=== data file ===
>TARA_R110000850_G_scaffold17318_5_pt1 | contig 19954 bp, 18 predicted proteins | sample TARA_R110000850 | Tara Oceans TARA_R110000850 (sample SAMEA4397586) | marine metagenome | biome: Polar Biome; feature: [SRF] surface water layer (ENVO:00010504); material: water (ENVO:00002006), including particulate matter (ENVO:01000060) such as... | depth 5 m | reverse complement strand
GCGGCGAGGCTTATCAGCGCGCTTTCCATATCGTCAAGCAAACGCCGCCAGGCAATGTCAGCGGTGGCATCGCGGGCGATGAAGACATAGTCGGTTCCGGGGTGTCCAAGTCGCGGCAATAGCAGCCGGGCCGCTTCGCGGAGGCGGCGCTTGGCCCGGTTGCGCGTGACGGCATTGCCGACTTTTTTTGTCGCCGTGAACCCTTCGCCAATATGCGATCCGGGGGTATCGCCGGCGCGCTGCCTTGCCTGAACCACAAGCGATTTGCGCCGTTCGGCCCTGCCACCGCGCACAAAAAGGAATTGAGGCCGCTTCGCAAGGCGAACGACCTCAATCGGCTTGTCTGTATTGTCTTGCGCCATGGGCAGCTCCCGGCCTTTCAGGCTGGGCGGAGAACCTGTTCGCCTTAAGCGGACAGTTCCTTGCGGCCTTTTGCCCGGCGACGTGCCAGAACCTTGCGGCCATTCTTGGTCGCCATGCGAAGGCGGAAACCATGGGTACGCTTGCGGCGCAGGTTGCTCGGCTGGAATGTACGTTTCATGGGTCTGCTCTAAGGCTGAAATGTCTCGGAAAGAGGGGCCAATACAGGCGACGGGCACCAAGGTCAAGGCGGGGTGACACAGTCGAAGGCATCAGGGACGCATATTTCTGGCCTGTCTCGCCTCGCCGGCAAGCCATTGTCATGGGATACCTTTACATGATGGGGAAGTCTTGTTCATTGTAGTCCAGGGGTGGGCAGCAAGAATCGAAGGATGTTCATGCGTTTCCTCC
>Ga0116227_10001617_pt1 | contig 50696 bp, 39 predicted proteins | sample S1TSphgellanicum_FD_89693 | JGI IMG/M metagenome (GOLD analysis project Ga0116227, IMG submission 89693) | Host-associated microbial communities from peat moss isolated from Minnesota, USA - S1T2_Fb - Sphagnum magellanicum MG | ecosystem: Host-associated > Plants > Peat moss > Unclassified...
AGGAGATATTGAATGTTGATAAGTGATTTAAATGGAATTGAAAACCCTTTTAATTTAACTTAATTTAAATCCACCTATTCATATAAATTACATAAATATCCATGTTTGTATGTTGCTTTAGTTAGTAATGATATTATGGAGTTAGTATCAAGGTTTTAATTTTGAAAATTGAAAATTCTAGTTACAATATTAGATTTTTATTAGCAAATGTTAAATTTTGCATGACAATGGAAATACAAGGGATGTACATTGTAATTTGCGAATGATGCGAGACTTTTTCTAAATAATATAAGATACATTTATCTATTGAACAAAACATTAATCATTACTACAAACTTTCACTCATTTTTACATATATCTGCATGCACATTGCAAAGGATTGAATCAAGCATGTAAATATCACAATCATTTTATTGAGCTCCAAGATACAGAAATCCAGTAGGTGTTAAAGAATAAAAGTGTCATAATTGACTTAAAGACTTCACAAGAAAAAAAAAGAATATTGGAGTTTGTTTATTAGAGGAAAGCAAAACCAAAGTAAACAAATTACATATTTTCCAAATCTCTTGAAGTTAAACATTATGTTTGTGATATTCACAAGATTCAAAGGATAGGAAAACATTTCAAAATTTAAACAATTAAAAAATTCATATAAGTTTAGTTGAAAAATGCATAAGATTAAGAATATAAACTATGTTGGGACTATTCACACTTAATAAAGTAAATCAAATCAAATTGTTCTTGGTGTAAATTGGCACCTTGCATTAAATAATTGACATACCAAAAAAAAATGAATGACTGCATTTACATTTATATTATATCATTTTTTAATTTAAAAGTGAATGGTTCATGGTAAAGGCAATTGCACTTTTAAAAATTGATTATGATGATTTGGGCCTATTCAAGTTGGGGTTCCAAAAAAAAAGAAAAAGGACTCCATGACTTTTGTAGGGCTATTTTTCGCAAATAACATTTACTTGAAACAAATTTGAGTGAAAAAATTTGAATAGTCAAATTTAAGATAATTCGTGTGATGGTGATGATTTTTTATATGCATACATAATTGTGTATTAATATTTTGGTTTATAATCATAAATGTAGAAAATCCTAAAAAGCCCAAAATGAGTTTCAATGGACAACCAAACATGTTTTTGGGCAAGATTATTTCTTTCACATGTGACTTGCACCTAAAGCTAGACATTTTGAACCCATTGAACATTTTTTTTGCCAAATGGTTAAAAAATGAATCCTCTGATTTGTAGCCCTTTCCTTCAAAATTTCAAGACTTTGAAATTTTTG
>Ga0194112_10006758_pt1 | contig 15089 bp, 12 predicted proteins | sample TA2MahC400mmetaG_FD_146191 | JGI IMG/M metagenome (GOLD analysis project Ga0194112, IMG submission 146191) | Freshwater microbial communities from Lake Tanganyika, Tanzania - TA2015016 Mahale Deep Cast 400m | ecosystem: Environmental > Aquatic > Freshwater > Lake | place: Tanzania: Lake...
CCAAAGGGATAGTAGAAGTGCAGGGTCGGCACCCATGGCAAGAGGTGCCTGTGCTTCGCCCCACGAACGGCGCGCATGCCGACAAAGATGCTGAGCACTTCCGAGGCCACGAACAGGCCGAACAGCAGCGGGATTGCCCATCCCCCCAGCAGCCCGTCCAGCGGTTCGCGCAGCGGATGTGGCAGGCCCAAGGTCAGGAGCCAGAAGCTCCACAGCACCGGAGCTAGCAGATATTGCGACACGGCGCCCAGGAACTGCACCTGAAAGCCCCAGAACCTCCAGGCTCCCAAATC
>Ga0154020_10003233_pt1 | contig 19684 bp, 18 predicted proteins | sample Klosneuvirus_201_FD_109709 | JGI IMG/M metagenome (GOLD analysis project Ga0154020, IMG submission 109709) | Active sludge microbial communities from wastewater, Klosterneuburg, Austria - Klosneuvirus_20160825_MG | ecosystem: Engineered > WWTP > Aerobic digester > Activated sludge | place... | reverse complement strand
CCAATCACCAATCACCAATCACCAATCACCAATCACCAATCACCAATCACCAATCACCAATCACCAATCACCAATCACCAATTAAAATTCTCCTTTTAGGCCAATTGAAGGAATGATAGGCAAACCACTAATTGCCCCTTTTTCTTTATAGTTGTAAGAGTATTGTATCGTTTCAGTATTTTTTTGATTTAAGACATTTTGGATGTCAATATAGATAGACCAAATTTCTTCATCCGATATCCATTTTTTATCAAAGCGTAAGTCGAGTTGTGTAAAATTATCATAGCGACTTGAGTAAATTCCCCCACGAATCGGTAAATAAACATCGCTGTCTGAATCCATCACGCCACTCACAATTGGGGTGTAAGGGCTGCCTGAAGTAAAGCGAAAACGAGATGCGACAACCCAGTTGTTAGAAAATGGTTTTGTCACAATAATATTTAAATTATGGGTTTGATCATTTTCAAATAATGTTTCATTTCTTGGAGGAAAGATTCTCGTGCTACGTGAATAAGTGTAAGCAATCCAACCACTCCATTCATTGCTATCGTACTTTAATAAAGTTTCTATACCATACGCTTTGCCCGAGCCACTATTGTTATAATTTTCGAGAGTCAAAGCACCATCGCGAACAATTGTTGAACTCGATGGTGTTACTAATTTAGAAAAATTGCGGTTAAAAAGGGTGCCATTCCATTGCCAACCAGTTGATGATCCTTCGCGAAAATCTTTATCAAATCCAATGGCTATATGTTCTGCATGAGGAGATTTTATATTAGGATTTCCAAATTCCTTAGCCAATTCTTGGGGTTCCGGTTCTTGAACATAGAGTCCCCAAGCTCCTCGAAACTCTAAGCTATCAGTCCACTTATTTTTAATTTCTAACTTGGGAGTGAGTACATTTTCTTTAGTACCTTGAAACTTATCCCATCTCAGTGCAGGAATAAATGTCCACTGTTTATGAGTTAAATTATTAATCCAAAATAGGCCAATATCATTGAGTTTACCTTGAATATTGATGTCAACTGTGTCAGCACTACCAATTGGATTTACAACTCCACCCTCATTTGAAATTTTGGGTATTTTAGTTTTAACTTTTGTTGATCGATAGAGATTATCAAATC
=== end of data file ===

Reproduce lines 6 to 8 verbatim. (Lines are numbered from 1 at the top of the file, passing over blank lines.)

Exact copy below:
CCAAAGGGATAGTAGAAGTGCAGGGTCGGCACCCATGGCAAGAGGTGCCTGTGCTTCGCCCCACGAACGGCGCGCATGCCGACAAAGATGCTGAGCACTTCCGAGGCCACGAACAGGCCGAACAGCAGCGGGATTGCCCATCCCCCCAGCAGCCCGTCCAGCGGTTCGCGCAGCGGATGTGGCAGGCCCAAGGTCAGGAGCCAGAAGCTCCACAGCACCGGAGCTAGCAGATATTGCGACACGGCGCCCAGGAACTGCACCTGAAAGCCCCAGAACCTCCAGGCTCCCAAATC
>Ga0154020_10003233_pt1 | contig 19684 bp, 18 predicted proteins | sample Klosneuvirus_201_FD_109709 | JGI IMG/M metagenome (GOLD analysis project Ga0154020, IMG submission 109709) | Active sludge microbial communities from wastewater, Klosterneuburg, Austria - Klosneuvirus_20160825_MG | ecosystem: Engineered > WWTP > Aerobic digester > Activated sludge | place... | reverse complement strand
CCAATCACCAATCACCAATCACCAATCACCAATCACCAATCACCAATCACCAATCACCAATCACCAATCACCAATCACCAATTAAAATTCTCCTTTTAGGCCAATTGAAGGAATGATAGGCAAACCACTAATTGCCCCTTTTTCTTTATAGTTGTAAGAGTATTGTATCGTTTCAGTATTTTTTTGATTTAAGACATTTTGGATGTCAATATAGATAGACCAAATTTCTTCATCCGATATCCATTTTTTATCAAAGCGTAAGTCGAGTTGTGTAAAATTATCATAGCGACTTGAGTAAATTCCCCCACGAATCGGTAAATAAACATCGCTGTCTGAATCCATCACGCCACTCACAATTGGGGTGTAAGGGCTGCCTGAAGTAAAGCGAAAACGAGATGCGACAACCCAGTTGTTAGAAAATGGTTTTGTCACAATAATATTTAAATTATGGGTTTGATCATTTTCAAATAATGTTTCATTTCTTGGAGGAAAGATTCTCGTGCTACGTGAATAAGTGTAAGCAATCCAACCACTCCATTCATTGCTATCGTACTTTAATAAAGTTTCTATACCATACGCTTTGCCCGAGCCACTATTGTTATAATTTTCGAGAGTCAAAGCACCATCGCGAACAATTGTTGAACTCGATGGTGTTACTAATTTAGAAAAATTGCGGTTAAAAAGGGTGCCATTCCATTGCCAACCAGTTGATGATCCTTCGCGAAAATCTTTATCAAATCCAATGGCTATATGTTCTGCATGAGGAGATTTTATATTAGGATTTCCAAATTCCTTAGCCAATTCTTGGGGTTCCGGTTCTTGAACATAGAGTCCCCAAGCTCCTCGAAACTCTAAGCTATCAGTCCACTTATTTTTAATTTCTAACTTGGGAGTGAGTACATTTTCTTTAGTACCTTGAAACTTATCCCATCTCAGTGCAGGAATAAATGTCCACTGTTTATGAGTTAAATTATTAATCCAAAATAGGCCAATATCATTGAGTTTACCTTGAATATTGATGTCAACTGTGTCAGCACTACCAATTGGATTTACAACTCCACCCTCATTTGAAATTTTGGGTATTTTAGTTTTAACTTTTGTTGATCGATAGAGATTATCAAATC